How Old Are You Under Patton Oswalt's Wild Birthday Theory?

Comedians always have the best advice.

There is a very reasonable possibility – one in 52, as it happens – that you have a birthday this week. And if you’re beyond a certain number of years you are probably dreading it more than anticipating it.

And sure, you might call for birthdays to be outlawed altogether so that you can better ignore your ceaseless march to the grave.

No more birthdays. SHUT IT DOWN.

Fortunately US comedian, actor and genius Patton Oswalt solved this question for us back in 2007, when he released his album Werewolves and Lollipops.

It is on track 6: “You Are Allowed 20 Birthday Parties”, and it is the most clearheaded solution to the issue of what birthdays are worth acknowledging.

“There are about 20 birthdays that you should celebrate,” he argues. “The rest of them, you’re wasting cake and paper.”

Here’s his argument in a nutshell:

From one to nine, you get obviously get a birthday. It’s a big deal when you’re a kid. Actually, let’s be honest: birthday one, that’s for the parents. But two onwards, it’s important. No argument.

Ten, you get a birthday: you’ve hit a milestone! Double digits! Tens are always birthdays.


Eleven and twelve: no birthday. “I’m twelve!” “Great, go to school.”

Thirteen: you get a birthday. You’re a teenager! Something’s changed! Then no birthday until 16, because you can drive. This one seems arbitrary, to be honest.

Eighteen, you get a birthday because the big legal changes. Nineteen, you get a birthday for your last year as a teenager. Twenty, you get a birthday (see ten). Twenty one, you get an birthday (Oswalt is American so 21 isn’t just a cultural thing as it is in Australia).

And then NOTHING. Until you’re thirty, that is. “I’m twenty six!” “Great, go to work.”

And sure, he’s specifically talking about parties rather than birthdays themselves, but I say we apply it that way. Not least because then I’d be 28 instead of… um, more than that.

It should be added, lest this seems somewhat grim, that Patton offers a back-end bonus incentive for everyone that reaches 90: that from that point, and every year thereafter, one law no longer applies to you.

Ninety year olds can litter. Ninety five, you can legally steal “anything you can pick up with your bare hands and get into your house. And if you own something and a ninety-five year old can get it away from you, it really didn’t belong to you, did it?”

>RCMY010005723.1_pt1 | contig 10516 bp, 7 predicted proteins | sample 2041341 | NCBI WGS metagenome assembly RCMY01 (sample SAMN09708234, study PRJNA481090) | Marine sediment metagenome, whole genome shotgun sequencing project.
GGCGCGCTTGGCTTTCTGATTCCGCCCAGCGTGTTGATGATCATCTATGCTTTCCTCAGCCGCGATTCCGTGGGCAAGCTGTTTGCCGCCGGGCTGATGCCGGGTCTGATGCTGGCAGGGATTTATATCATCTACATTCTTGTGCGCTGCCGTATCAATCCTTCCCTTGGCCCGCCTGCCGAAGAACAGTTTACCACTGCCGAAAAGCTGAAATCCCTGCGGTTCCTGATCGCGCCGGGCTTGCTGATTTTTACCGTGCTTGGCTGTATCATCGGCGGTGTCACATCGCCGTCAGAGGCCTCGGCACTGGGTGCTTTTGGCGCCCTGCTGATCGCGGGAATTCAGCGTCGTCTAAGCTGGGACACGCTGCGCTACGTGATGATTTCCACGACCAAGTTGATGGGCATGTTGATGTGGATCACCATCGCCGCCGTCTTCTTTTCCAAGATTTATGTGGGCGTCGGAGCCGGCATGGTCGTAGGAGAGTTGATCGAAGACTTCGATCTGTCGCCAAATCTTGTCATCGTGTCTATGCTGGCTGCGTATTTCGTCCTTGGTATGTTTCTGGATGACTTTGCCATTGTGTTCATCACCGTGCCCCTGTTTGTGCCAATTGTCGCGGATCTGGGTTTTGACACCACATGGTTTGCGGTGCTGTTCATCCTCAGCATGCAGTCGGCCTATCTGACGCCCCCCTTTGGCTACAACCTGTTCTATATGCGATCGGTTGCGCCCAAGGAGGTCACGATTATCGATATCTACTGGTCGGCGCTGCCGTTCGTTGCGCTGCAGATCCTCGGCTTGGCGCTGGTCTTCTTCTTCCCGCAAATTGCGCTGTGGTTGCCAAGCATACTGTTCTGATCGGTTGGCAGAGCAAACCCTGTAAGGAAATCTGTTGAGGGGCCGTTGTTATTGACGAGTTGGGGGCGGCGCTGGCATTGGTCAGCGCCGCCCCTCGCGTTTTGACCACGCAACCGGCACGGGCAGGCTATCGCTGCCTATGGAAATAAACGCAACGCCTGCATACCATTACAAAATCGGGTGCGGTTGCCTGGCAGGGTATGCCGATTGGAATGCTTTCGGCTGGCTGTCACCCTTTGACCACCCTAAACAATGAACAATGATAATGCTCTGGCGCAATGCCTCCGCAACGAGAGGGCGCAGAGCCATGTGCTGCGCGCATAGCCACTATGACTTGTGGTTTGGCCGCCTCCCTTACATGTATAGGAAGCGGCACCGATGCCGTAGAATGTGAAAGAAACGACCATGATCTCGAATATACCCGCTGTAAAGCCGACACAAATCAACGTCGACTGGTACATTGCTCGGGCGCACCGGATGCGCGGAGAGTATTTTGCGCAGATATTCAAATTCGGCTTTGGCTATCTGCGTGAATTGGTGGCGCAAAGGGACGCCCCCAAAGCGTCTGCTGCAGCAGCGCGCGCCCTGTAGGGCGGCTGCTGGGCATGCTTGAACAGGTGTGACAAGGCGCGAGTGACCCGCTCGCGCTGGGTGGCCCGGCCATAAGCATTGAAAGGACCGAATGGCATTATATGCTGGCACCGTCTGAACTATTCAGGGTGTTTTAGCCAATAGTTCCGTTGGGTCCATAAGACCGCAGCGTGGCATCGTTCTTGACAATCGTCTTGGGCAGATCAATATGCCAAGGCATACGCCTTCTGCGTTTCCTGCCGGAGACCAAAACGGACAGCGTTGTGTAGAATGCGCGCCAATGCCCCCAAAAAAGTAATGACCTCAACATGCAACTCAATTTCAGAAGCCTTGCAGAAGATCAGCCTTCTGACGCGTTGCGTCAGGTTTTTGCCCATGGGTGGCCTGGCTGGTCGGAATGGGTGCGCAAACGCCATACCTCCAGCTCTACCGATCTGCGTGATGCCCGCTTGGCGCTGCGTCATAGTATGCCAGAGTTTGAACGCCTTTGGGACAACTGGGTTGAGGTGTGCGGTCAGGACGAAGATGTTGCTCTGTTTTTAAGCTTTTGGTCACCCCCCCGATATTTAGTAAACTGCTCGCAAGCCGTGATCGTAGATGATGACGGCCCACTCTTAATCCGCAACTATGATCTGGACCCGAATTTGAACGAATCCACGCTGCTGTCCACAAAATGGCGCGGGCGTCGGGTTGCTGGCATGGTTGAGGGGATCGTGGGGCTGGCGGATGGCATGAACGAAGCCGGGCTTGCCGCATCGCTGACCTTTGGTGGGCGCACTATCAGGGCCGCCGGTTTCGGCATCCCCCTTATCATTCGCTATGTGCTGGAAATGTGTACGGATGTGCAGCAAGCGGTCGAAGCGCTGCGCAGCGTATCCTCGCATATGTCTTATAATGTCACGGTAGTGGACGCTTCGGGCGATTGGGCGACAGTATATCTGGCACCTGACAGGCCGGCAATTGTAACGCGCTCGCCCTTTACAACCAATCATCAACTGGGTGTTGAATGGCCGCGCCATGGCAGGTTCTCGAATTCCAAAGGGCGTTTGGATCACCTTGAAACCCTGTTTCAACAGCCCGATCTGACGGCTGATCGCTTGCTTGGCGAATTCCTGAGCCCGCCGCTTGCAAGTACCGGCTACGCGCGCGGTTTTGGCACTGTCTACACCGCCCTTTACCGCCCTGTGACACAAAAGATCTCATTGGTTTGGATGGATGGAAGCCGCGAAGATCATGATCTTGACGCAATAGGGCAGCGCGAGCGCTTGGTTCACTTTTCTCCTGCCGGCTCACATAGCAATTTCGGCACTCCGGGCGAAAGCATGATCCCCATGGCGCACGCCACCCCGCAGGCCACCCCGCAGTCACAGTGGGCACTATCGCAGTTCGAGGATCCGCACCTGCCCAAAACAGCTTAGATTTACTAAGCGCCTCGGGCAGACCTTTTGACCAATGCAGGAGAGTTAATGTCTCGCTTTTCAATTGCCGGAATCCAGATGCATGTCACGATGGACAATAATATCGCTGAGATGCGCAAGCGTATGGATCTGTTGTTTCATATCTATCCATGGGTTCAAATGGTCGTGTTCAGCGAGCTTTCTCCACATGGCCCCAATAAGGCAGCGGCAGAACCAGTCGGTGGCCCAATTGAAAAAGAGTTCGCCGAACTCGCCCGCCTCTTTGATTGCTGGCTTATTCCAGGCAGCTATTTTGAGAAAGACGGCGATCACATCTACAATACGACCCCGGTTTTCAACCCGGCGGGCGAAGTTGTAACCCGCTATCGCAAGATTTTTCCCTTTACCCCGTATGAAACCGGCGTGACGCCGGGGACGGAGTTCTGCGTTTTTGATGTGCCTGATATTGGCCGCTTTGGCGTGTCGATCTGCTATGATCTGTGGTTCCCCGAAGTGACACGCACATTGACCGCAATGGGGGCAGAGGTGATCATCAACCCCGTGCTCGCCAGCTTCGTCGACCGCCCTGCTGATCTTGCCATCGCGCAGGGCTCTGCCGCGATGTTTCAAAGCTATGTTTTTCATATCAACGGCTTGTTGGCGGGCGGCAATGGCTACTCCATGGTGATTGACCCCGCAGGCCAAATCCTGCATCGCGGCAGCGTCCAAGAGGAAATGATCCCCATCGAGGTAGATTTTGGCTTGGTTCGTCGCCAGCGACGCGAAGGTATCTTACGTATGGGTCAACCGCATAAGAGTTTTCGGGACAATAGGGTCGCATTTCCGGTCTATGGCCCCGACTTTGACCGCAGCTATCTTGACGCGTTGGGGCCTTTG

At one hundred, “you can legally commit murder. You cannot shoot them, stab them or poison them, but anyone you can strangle or pummel to death with your bare hands, no jury can convict you. And let’s be honest: would any of you get up and run outside if you heard ‘help me, a one hundred year old woman is punching me to death!’?”

Look, he makes a strong case.

In other good ideas from Patton Oswalt, here’s his one unbroken improvised filibuster from Parks and Recreation, calling for a Star Wars/Marvel Cinematic Universe crossover.

Dude has good ideas, is what we’re saying.

I Think The Good Place Has Accidentally Ruined My Life Forever

Stupid smart show, ruining everything with its wisdom and terrible puns.

Spoilers for The Good Place ahead, obviously.

Damn you, stupid perfect show.

There are two kinds of people in the world: those who think The Good Place is the towering pinnacle of the television and comedic arts, and people who are wrong.

At least, that’s how I felt until living in the aftermath of season three. And yes, we’re pulling gently into Spoilertown so opt out now if you haven’t watched this show yet despite it having existed for years and which is about to finish with the forthcoming fourth series.


The big reveal of this series – sorry, one of the many big reveals of the most big reveal-heavy show on television – was that no-one has gotten into the Good Place in over 500 years and that even the best person on the planet (according to the Good Place’s point system) didn’t have a hope in the bad place of getting in.

And this wasn’t because of a glitch in the system or because the Bad Place demons had corrupted the afterlife’s bureaucracy, but because life on Earth had gotten increasingly interconnected and complicated, making it impossible to do anything which is unambiguously good.

You and me both, Chidi m’boy. You and me both.

A call to your mum on her birthday uses a phone whose components are mined by slave labour. A visit to friends burns fossil fuels in a machine whose entire creation was an environmental nightmare. Everything has consequences which are not only unforeseeable, but unavoidable without making impractical sacrifices.

And it’s a great and complex idea – especially for a network sitcom – but also… oh god, they’re right. They’re so, so right.

Fair point, demon.

I mean, I could go vegan, walk and cycle everywhere and spend all my spare time researching cancer vaccines – things which I have not even come close to achieving, to be clear – and I’d still be falling massively short, not least because simply by working a job and buying things I am contributing to an economic system which devours the planet to fuel endless growth.

And recognising it does nothing bar make me ruin things which might otherwise perk me up. “Oh, South Australia’s entire electrical grid was fuelled by wind and solar yesterday, huh? Great! That’s a whole lot of greenhouse gas not pumped into the atmosphere… thanks to rare earth metals open cut forcibly mined under dictatorships.”

So thanks a bunch, The Good Place. I can’t even curl up with a television comedy without being made painfully aware that even the act of doing increases the heat on Earth by a tiny by measurable amount.

Say what you will about The Big Bang Theory, it didn’t make its viewers think about that. Or literally anything else.

Pop-up Channel

Follow Us